Urban sprawl places watersheds and associated streams and rivers under increased stress in terms of impaired quality from stormwater runoff. Our objective was to determine the responses of one wet and two dry stormwater detention basins during storm events and rate their effectiveness as sediment and nutrient processors, for comparison with untreated stormwater runoff. We hypothesized wet detention basins would discharge lower concentrations of sediment and nutrients, relative to dry basins. The study was conducted in James City County, Virginia, a county presently experiencing rapid residential and commercial growth. Using automated (ISCO©) water samplers we collected samples before, during, and after three storm events of variable magnitude (0.02 inches, 0.19 inches, and 0.24 inches). The water samples were analyzed for the following: dissolved inorganic phosphorus, total particulate phosphorus, dissolved nitrate + nitrite, dissolved ammonium, total suspended sediment (TSS), and total dissolved sediment (TDS). We observed significant increases in concentration of dissolved nutrient and sediment discharging from both the untreated runoff and dry detention basins during the storm events of 0.19 inches and 0.24 inches. The two dry detention basins performed similar to or worse than untreated runoff in terms of total suspended sediment, total particulate phosphorus, and dissolved phosphorus. The dry basins also consistently discharged higher concentrations of nitrate + nitrite, ammonium, and phosphate relative to the wet basin. We concluded that dry basins discharge higher concentrations of sediment and dissolved nutrients than the wet basin during storm events. In James City County there has been a recent policy push to install wet detention basins rather than dry basins. Our data support such a change in stormwater management practices to maintain better water quality in developing watersheds.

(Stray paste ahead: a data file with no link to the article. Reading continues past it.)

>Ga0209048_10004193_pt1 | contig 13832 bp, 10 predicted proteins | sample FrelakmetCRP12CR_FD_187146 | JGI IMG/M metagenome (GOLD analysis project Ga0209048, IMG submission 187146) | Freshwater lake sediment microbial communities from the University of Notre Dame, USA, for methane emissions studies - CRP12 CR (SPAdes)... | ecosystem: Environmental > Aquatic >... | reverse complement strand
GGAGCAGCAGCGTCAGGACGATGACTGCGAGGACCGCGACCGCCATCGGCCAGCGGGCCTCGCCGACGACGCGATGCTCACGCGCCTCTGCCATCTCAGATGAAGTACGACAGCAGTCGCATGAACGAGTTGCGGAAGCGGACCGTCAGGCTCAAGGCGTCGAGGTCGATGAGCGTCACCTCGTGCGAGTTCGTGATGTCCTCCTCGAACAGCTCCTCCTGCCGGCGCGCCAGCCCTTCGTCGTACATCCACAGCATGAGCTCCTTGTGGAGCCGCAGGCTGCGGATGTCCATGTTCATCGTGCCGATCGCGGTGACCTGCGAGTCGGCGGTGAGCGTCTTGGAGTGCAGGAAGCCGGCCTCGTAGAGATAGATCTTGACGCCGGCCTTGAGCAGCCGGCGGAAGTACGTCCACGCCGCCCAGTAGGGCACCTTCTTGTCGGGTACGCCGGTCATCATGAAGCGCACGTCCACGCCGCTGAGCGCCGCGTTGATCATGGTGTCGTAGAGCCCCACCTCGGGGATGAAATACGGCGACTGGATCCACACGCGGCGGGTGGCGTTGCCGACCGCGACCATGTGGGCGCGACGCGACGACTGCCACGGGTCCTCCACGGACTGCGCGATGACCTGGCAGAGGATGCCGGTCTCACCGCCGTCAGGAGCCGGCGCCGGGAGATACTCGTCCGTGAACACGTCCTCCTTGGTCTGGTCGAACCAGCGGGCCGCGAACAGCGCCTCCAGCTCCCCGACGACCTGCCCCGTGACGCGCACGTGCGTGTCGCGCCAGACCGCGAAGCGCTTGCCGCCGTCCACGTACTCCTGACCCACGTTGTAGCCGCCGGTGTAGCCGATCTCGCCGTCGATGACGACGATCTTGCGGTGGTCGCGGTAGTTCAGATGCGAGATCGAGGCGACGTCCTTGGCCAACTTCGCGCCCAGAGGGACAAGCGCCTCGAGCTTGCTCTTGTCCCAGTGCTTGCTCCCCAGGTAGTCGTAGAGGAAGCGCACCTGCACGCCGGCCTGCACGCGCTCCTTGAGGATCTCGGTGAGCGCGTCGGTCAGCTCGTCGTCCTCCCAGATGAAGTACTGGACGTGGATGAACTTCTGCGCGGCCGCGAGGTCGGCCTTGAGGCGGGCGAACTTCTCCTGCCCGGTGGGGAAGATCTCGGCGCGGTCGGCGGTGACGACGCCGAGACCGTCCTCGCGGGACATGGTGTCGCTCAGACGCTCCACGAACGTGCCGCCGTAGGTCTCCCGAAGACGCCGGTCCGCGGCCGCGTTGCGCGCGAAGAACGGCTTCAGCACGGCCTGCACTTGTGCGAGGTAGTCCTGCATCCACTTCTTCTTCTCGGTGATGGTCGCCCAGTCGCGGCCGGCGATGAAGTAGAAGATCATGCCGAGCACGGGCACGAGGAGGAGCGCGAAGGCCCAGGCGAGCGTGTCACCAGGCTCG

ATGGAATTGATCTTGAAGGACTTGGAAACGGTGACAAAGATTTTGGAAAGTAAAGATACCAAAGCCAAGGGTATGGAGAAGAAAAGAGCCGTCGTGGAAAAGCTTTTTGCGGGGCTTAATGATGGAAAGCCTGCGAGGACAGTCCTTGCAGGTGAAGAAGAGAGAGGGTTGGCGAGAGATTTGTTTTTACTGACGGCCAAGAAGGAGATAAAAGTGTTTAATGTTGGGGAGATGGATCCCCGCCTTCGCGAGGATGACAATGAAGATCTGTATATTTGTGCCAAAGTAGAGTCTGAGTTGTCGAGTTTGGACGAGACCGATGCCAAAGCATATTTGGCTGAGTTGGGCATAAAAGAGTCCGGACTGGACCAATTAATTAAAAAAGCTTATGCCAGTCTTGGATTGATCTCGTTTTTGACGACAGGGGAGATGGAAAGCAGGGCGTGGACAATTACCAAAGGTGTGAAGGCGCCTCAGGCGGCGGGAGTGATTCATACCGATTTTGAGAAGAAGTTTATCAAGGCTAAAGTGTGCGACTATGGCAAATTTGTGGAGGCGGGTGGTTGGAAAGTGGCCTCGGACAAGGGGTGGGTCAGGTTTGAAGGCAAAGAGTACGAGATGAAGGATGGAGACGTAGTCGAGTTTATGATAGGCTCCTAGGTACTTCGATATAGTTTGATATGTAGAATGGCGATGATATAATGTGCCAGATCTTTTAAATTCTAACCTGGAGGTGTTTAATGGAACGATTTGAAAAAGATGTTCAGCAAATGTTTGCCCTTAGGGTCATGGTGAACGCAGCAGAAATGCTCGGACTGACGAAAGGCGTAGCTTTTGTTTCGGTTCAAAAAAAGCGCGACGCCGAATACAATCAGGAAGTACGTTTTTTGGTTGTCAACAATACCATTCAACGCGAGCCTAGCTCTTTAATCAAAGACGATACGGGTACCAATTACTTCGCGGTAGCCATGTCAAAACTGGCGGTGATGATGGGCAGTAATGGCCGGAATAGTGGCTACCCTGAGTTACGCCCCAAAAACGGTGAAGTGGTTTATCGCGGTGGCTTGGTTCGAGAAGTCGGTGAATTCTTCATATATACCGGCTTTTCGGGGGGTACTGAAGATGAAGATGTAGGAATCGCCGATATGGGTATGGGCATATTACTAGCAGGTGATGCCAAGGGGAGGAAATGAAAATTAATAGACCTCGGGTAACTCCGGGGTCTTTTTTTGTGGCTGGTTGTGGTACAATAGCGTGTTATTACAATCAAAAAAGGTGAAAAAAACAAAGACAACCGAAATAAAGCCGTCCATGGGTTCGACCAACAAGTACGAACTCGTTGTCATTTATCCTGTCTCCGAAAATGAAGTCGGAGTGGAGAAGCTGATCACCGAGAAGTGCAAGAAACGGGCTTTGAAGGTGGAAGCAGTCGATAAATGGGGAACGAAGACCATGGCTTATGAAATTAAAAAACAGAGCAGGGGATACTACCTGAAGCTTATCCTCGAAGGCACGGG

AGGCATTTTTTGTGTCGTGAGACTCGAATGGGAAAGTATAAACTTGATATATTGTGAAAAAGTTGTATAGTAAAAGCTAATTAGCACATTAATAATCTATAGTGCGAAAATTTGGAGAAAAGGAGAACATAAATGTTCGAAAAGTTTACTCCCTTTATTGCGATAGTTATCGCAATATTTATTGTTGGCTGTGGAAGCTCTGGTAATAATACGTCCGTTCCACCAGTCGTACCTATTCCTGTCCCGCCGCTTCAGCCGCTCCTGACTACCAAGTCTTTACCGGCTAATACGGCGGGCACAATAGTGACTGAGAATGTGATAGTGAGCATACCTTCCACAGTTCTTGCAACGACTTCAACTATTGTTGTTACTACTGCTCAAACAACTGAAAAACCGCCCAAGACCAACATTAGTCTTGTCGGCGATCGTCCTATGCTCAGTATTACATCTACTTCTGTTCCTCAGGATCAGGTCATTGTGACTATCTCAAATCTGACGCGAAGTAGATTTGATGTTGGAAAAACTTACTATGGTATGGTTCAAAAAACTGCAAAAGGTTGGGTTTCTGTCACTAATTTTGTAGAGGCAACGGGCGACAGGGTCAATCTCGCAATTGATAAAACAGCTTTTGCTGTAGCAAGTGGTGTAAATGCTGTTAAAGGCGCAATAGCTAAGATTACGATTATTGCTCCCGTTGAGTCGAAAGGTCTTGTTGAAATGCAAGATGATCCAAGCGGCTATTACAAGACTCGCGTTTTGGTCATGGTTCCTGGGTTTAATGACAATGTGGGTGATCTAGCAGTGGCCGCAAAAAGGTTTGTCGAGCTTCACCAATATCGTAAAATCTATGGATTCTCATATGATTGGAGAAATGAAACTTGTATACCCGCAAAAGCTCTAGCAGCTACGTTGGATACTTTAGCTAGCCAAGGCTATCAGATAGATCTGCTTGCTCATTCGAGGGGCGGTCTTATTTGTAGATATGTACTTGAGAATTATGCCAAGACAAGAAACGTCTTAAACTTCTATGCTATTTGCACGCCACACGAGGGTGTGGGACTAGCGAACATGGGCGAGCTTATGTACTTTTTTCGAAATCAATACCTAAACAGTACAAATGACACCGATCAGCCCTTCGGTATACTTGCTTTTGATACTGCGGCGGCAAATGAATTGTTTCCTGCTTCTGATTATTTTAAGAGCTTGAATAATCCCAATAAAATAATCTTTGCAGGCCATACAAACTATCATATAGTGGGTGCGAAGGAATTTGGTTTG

For additional documentation Caroline Fortunato and Owen McDonough provided a PowerPoint Presentation entitled "The Effectiveness of Dry and Wet Stormwater Detention" provided here in PDF form.